Post-Pregnancy Care

Your insulin requirements will be less once you've given birth
Your insulin requirements will be less once you've given birth

Where possible, it’s best for the mother and baby to be together straight after the birth. Keeping close contact with your baby will help to keep him or her warm and will allow you to bond with your baby straight away.

Your baby’s blood sugar levels

It’s generally recommended to breastfeed your baby within the first half hour after the birth to keep your baby’s own blood sugar levels up.

Usually about two to four hours after your baby is born, a heel prick test (a blood glucose test taking blood from your baby’s heel) will be performed to see if your baby’s blood sugar levels are low.

If your baby’s blood glucose remains low, they may be put onto a glucose drip.

Your sugar levels after the birth

With your pregnancy over, your insulin requirements will be less than during your pregnancy.

If you have type 1 diabetes, you should find that your dosages will be lower after the birth.

You should receive guidance from your health team to help you safely readjust your doses.

If you have type 2 diabetes and were put onto insulin for your pregnancy, it is likely you will go back onto your original medication routine after the birth. Your doctor will inform you of which regime will be best.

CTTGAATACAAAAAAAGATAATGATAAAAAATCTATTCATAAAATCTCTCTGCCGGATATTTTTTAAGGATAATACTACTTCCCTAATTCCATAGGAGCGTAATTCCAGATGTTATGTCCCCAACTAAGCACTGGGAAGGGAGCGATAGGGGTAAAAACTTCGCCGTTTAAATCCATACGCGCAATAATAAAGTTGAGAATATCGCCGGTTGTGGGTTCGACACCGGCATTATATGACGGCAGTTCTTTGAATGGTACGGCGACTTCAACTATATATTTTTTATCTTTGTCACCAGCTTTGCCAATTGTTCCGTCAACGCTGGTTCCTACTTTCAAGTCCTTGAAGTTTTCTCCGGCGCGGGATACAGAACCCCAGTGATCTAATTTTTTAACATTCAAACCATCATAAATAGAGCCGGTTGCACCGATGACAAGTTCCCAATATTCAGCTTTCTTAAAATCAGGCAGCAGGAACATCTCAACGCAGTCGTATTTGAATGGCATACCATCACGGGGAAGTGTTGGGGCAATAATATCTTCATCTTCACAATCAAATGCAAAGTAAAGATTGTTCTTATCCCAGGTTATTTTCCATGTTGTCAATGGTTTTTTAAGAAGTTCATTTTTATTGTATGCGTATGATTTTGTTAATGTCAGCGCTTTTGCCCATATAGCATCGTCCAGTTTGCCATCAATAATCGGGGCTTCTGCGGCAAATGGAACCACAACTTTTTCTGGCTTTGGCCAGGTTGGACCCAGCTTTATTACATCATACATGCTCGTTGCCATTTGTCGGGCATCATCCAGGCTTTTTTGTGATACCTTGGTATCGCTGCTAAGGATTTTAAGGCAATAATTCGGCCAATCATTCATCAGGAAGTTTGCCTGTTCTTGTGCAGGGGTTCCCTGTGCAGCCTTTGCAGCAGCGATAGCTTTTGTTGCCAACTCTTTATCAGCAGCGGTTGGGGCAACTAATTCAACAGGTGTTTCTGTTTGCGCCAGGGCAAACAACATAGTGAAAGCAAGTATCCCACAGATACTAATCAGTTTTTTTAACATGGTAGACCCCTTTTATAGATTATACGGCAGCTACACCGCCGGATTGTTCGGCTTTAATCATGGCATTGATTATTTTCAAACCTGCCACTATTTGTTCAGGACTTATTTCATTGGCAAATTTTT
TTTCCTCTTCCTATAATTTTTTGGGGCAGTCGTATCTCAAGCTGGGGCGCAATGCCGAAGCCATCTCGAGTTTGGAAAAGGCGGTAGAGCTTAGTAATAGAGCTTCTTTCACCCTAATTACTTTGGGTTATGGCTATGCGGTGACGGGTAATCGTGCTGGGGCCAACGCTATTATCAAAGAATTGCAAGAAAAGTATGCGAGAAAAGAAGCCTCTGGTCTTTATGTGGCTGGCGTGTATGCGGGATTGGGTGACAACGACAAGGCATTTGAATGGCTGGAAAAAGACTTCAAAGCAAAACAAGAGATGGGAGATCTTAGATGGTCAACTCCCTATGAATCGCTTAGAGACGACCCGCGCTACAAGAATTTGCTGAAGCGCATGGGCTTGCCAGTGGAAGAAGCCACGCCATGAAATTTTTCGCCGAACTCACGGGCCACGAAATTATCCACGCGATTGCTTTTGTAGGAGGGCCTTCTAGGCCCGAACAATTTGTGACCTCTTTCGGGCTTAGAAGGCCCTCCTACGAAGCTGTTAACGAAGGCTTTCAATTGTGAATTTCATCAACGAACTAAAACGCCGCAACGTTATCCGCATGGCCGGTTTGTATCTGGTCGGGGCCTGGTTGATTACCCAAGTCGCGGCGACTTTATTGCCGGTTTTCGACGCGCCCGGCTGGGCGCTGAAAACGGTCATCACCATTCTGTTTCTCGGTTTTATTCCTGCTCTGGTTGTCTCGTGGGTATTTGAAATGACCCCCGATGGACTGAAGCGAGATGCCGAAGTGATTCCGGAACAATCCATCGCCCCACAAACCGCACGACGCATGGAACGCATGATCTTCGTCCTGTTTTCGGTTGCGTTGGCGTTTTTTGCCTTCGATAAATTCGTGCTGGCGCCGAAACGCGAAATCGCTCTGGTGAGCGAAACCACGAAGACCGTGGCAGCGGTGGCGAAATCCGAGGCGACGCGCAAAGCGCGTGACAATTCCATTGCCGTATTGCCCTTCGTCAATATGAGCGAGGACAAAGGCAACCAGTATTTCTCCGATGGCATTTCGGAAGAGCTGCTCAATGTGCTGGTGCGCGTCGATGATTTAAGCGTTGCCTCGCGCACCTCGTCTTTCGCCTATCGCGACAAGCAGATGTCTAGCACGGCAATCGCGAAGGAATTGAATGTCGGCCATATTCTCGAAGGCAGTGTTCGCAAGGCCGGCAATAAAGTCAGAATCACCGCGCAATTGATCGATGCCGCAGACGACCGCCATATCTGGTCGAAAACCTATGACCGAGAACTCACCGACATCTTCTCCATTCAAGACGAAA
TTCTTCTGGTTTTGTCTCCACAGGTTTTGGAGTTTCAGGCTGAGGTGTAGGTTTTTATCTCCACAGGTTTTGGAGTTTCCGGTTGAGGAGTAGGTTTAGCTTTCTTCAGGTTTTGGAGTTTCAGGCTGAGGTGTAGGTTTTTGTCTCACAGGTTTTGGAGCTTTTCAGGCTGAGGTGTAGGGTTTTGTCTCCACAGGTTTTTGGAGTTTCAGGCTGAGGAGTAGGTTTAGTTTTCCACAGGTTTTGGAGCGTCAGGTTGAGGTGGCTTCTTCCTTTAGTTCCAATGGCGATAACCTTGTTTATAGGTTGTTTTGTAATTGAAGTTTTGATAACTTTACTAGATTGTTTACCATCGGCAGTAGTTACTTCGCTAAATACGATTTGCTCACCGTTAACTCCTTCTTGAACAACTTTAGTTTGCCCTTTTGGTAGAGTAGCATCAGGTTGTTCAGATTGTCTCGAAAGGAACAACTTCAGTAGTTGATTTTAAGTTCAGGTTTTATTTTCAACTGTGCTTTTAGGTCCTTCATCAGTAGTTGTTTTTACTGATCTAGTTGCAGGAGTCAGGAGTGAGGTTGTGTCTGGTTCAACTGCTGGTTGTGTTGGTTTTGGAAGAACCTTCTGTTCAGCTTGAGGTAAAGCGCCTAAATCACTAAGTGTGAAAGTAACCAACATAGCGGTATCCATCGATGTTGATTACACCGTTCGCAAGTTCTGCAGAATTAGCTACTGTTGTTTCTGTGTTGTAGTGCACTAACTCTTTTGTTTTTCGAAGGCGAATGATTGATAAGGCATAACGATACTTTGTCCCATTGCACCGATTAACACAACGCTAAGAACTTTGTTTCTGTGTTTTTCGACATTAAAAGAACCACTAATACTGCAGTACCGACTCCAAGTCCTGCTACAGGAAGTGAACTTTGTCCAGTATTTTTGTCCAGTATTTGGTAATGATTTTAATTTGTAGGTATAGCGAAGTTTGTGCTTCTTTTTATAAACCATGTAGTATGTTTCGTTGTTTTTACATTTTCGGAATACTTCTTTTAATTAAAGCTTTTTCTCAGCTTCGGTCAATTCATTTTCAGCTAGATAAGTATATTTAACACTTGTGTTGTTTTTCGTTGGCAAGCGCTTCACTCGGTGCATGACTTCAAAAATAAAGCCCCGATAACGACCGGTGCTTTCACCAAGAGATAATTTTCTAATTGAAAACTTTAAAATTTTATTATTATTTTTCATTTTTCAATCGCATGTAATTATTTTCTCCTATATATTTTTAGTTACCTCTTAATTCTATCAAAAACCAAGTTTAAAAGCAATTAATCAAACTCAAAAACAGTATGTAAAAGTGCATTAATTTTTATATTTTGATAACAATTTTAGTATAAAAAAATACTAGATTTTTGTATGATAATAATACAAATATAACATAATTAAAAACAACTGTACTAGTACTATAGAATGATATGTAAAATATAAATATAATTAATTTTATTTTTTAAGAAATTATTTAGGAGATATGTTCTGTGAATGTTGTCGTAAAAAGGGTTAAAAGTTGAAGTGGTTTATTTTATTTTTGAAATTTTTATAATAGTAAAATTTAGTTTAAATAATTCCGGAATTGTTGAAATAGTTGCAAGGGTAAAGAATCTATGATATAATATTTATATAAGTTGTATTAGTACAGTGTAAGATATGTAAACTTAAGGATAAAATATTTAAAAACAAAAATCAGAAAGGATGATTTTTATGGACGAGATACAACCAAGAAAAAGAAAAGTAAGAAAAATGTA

If you developed gestational diabetes during your pregnancy, it is likely that you won’t need to continue taking medication after the birth.

You should have a blood glucose test at your post-natal check, 6 weeks after the birth, to see whether your blood glucose levels have returned back to normal.

Breastfeeding

Breastfeeding is generally recommended as the most healthy way to feed your baby.

Mothers with diabetes may be slower to produce milk than non-diabetic mothers but this shouldn’t normally present significant problems.

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